GOP bill would withhold funds to fight homelessness, criminalize living on public property

Similar bill was introduced last legislative session but did not receive Senate support

Tent City Homeless Encampment in Milwaukee.
A Republican bill in the state Legislature would make it illegal to temporarily live on public property outside of a recreational campground or police-supervised shelter. Charles Edward Miller (CC BY-SA 2.0)

A Republican bill in the state Legislature would withhold portions of state grants aimed at helping homeless people until certain benchmarks are met.

The bill also creates a criminal penalty for people found temporarily living or encamped on public property unless they are in a recreational campground or police-supervised shelter. 

The bill, which received a hearing Tuesday, is based on model legislation from the Texas-based Cicero Institute. 

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It would have the state Department of Administration withhold 10 to 50 percent of grant funds for agencies addressing homelessness for at least six months. The rest of the money would only be paid if the recipient has met certain benchmarks.

An organization would have to show at least one of three criteria: it increased the number of people securing permanent housing, it increased the number of people securing part-time or full-time employment or it reduced the number of individuals and families returning to homelessness after participating in the program. 

“If you can defund all the stuff that doesn’t work and fund the stuff that does work, I think we’d all be better off and have more beds available, and the money going further to help more people,” Rep. Alex Dallman, R-Green Lake, said at the hearing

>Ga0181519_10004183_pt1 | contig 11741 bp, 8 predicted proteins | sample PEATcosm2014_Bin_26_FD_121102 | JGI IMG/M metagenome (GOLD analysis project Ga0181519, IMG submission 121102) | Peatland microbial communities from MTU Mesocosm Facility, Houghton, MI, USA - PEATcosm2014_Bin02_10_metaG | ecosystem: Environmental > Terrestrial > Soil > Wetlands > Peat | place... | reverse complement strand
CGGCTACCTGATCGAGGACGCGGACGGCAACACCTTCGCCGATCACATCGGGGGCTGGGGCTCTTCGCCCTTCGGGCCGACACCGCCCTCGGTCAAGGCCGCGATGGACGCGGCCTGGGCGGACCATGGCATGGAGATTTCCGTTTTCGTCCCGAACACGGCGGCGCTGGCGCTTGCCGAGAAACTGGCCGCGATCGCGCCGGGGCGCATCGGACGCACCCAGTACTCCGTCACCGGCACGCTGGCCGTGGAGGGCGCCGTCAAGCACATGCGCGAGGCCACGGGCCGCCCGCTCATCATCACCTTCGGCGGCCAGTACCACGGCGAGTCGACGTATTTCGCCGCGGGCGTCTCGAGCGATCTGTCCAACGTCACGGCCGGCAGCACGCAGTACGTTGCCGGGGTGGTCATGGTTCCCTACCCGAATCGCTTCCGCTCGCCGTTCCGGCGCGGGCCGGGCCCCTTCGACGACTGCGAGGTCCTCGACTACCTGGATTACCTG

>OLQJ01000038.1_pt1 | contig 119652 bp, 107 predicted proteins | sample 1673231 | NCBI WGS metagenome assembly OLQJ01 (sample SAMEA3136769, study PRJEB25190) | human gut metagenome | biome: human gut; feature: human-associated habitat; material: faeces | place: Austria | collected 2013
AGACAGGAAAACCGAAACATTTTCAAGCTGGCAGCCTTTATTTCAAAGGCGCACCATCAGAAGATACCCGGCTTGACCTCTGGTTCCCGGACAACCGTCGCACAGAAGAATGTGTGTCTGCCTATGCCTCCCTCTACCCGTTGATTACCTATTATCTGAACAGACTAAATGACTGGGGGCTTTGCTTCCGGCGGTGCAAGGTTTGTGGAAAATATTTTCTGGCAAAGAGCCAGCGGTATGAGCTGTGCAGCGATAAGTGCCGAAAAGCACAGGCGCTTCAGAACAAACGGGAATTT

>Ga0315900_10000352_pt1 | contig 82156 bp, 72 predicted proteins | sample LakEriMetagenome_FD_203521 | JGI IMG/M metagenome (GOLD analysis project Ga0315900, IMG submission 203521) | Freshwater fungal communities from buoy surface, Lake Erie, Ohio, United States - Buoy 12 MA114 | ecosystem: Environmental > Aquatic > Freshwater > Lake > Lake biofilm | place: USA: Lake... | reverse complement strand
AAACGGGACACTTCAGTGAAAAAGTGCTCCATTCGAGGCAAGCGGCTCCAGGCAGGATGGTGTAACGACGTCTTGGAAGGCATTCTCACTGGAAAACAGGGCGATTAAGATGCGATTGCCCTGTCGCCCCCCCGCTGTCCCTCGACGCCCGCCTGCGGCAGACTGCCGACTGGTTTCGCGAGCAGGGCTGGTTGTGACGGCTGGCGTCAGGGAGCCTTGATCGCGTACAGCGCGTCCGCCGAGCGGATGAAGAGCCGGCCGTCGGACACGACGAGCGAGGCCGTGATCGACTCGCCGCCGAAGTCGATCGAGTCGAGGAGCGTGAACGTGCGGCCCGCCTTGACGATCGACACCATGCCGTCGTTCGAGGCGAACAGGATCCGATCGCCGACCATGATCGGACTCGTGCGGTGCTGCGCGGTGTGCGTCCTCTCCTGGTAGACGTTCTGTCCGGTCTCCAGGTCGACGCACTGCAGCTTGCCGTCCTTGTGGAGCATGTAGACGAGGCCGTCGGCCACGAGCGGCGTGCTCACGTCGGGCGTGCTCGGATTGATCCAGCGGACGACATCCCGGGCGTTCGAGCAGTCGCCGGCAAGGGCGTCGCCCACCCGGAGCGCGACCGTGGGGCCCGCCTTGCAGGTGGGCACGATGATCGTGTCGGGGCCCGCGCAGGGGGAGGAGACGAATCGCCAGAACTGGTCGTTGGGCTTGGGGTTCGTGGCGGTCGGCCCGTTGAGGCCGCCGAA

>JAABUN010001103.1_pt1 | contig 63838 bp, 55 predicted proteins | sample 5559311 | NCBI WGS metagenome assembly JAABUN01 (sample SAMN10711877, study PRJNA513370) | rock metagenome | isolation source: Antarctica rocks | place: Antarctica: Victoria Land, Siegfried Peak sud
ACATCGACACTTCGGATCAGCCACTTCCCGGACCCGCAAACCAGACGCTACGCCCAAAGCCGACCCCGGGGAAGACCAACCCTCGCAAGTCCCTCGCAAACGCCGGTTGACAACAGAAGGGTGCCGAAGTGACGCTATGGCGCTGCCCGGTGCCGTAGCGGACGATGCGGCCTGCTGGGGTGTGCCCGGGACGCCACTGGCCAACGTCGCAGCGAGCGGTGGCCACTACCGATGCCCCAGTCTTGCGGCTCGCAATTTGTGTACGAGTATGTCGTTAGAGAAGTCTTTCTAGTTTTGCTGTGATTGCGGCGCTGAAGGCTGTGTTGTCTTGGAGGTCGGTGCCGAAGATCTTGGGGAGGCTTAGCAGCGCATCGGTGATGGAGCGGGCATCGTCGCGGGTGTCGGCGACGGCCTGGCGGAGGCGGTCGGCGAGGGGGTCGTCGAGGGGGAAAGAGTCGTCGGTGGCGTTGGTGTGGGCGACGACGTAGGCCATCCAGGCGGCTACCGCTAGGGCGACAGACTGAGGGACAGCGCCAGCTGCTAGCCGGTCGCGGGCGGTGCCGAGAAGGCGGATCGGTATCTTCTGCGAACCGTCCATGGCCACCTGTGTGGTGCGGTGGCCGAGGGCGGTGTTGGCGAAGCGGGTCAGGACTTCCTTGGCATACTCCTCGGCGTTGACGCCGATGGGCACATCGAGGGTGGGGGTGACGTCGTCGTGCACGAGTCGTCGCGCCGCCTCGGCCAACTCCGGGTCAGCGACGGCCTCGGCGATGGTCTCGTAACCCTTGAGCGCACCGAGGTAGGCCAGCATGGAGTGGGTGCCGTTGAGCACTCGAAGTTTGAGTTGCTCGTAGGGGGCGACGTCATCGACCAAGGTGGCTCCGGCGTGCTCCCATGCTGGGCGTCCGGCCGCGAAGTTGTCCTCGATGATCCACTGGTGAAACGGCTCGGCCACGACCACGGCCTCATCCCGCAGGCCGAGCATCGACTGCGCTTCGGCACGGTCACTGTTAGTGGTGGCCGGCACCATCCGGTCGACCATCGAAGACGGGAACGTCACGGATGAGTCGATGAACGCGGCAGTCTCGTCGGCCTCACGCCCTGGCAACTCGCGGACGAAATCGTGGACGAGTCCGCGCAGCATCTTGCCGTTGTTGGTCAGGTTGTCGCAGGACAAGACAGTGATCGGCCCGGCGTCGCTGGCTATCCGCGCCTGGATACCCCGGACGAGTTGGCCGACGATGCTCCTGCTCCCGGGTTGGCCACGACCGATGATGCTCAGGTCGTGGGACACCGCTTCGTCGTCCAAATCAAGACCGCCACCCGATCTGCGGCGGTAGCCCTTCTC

Dallman introduced a similar bill last session, but it did not win support in the Senate. Critics say similar legislation pushed in other states by the Cicero Institute seeks to criminalize homelessness

The bill would also authorize the state’s Department of Administration to create police-supervised temporary shelters on public property.

Under the bill, a resident could petition their municipality to create such an encampment. If the municipality had more unhoused persons than the state average and failed to create an encampment within 12 months of receiving a petition, the DOA could come in and create one. 

“I think what you’ve done here is designed something that will fail,” said  Rep. Mike Bare, D-Verona. “I hope it’s not designed to fail. But it will, and it will cause harm.”

Devon Kurtz is the public safety policy director of the Cicero Institute. He defended the bill as a first step to solving homelessness. 

“First, it sets clear metrics by which policymakers and the public can measure the success of its homelessness programs and holds those programs accountable for their performance,” Kurtz said. “Second, it creates a framework for municipalities to designate so-called structured camping facilities, which are safe, clean and affordable alternatives to people sleeping on the street.”

“Finally, it empowers law enforcement to remove street camps and direct homeless individuals to available shelter options,” he said. 

Michael Basford, the director of the Interagency Council on Homelessness, disagreed. 

“Rather than invest in providing permanent housing solutions for people experiencing unsheltered homelessness, this bill merely facilitates unsheltered homelessness,” Basford said.